Army Radio gets okay to keep sponsored broadcasts and public service announcements for extra 18 months
Knesset Finance Committee extends order allowing Army Radio to run sponsored broadcasts and public service announcements by a year and a half.
The temporary order enabling Army Radio to continue sponsored broadcasts and public service announcements will be extended by a year and a half, the Knesset Finance Committee decided on Sunday. The temporary order will be brought before the Knesset soon for its second and third readings, and will apply until the end of 2012.
The committee's discussion Sunday followed a period of about six weeks during which Army Radio has been under attack from critics. A large part of the station's annual budget - about NIS 17 million (out of a total of about NIS 40 million ) - is derived from sponsorships and public service broadcasts, a policy allowed in a temporary order passed in 2005.
At the end of May this year, the period of the order lapsed and the ministerial committee on legislation rejected the draft of a new law to replace it. Instead of the proposed formulation, it was decided to set up a ministerial committee consisting of Defense Minister Ehud Barak, Communications Minister Moshe Kahlon, and Culture Minister Limor Livnat.
Additional threats have contributed to the station's economic uncertainty. Shortly after the proposed law was rejected, in a surprise move the defense minister announced that he intended to replace the current head of the station, Yitzhak Tunik. Last week, the right wing Yisrael Sheli (My Israel ) movement embarked on a campaign against the station, which they claim is tainted by political imbalance and is damaging to IDF morale.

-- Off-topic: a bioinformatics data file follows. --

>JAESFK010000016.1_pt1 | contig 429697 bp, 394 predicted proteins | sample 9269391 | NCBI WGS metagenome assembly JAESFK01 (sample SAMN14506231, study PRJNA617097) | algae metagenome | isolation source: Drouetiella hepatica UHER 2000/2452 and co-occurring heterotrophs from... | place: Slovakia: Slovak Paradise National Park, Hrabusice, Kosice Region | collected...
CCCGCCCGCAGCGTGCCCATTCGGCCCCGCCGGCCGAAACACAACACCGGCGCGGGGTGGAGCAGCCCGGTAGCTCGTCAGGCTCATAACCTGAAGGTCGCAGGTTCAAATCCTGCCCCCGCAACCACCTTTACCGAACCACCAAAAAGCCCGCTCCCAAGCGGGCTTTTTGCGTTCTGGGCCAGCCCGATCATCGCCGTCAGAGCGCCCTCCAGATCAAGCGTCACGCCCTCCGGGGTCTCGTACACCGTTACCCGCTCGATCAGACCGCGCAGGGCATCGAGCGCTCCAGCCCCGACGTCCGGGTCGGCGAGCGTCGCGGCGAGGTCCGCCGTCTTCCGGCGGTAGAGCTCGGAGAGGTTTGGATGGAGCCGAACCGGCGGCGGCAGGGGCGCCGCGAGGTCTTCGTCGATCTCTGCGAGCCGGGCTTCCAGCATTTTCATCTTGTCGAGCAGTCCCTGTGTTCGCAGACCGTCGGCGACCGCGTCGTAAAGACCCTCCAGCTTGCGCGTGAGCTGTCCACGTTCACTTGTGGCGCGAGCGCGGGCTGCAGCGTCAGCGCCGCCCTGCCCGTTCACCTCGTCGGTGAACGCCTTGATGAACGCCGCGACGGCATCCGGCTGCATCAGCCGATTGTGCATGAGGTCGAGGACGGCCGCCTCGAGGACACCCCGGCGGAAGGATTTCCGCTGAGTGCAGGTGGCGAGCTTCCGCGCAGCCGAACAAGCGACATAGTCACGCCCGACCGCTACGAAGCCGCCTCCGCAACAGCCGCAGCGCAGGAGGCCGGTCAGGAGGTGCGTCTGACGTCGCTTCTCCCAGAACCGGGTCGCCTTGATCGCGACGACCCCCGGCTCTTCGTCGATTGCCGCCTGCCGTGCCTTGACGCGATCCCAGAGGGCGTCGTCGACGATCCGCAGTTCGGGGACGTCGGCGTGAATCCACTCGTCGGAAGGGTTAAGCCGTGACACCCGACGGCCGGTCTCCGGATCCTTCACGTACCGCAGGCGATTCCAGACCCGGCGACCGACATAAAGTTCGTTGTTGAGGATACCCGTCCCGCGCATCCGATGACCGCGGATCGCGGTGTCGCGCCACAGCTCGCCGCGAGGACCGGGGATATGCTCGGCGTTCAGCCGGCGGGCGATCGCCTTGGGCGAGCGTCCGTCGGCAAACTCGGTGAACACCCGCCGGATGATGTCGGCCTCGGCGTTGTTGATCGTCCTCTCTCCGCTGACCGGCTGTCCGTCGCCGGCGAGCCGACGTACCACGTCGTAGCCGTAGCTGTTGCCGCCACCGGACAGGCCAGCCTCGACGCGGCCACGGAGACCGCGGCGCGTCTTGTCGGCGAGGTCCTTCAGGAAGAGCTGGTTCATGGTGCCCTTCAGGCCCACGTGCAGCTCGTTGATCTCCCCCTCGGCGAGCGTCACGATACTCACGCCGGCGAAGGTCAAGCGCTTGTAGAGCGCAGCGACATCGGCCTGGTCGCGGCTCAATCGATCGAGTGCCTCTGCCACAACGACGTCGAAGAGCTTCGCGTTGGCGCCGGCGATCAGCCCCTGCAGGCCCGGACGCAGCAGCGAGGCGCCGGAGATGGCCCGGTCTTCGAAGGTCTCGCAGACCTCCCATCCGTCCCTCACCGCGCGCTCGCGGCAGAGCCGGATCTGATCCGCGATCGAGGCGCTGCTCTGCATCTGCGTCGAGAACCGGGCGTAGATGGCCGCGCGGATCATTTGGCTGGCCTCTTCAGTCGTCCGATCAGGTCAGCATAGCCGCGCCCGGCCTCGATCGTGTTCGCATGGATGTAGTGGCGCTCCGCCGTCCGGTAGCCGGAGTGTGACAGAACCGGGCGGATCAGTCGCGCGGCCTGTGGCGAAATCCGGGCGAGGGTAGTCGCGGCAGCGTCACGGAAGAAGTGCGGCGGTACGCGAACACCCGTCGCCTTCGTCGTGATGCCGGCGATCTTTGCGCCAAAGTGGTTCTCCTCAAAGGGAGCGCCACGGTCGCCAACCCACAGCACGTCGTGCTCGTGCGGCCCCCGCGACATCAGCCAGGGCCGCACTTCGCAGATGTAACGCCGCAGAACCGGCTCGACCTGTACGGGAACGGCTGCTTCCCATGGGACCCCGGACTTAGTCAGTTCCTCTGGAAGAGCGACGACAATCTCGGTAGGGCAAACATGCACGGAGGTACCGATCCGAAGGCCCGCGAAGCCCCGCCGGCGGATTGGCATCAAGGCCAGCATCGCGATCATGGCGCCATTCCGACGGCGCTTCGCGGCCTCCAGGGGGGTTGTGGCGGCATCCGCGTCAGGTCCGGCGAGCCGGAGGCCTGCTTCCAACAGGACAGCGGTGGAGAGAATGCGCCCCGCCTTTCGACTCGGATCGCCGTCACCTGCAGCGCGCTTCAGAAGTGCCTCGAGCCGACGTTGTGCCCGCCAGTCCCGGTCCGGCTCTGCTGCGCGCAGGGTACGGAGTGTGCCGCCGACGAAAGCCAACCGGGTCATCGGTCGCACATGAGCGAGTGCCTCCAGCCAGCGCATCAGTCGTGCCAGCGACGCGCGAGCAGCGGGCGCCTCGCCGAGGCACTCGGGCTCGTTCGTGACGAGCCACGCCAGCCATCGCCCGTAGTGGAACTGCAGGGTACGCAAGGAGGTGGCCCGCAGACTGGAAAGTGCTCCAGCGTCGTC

Objections to sponsored broadcasts come from two directions - from the regional radio stations that are not interested in sharing the advertising pie with Army Radio, and from Knesset members and politicians who complain that the station's political orientation is too far to the left.
On Sunday, the crucial discussion on the temporary order took place and the committee decided unanimously to extend the period, as proposed by journalist Razi Barkai - who presents a program on the station - and MK Nachman Shai (Kadima ), who formerly served as commander of the station.
In addition to MKs who are members of the committee and the IDF's chief education officer, Brig. Gen. Eli Shermeister, there were also many media people present in the audience, including Reno Tsror, Golan Yokhpaz, Danny Kushmaro, and others. Yisrael Sheli head Ayelet Shaked was also invited and presented the movement's claims.
MK Daniel Ben Simon (Labor ) said "the damage to Army Radio is coming from ideological rather than practical motives," while MK Shai noted: "The debate is making the matter political and this is an economic question. The future of Army Radio is not in doubt or in question."
Regarding the financial question, regional radio representative Avner Harari said the current definition of sponsored broadcasts lets the station interpret the rules broadly, beyond what the legislator intended. Therefore, Army Radio's inflated income is eroding the finances of regional stations.
When announcing the temporary order, the committee stipulated that Army radio can air limited amounts of sponsorships and public service broadcasts, with restrictions on the formulations and the nature of the advertising organizations.
After the decision was announced, Yitzhak Tunik, the commander of Army Radio, said: "The committee's decision is important, and in the circumstances that have developed - in which the government, instead of passing the law, decided to extend the temporary order by a year - it was correct to enable this for a longer period.
"I regret that all kinds of elements with political agendas hitched a ride on the discussion," he added, "which was about an economic issue touching on the existence of Army Radio. I am delighted for the great importance of the station's activity."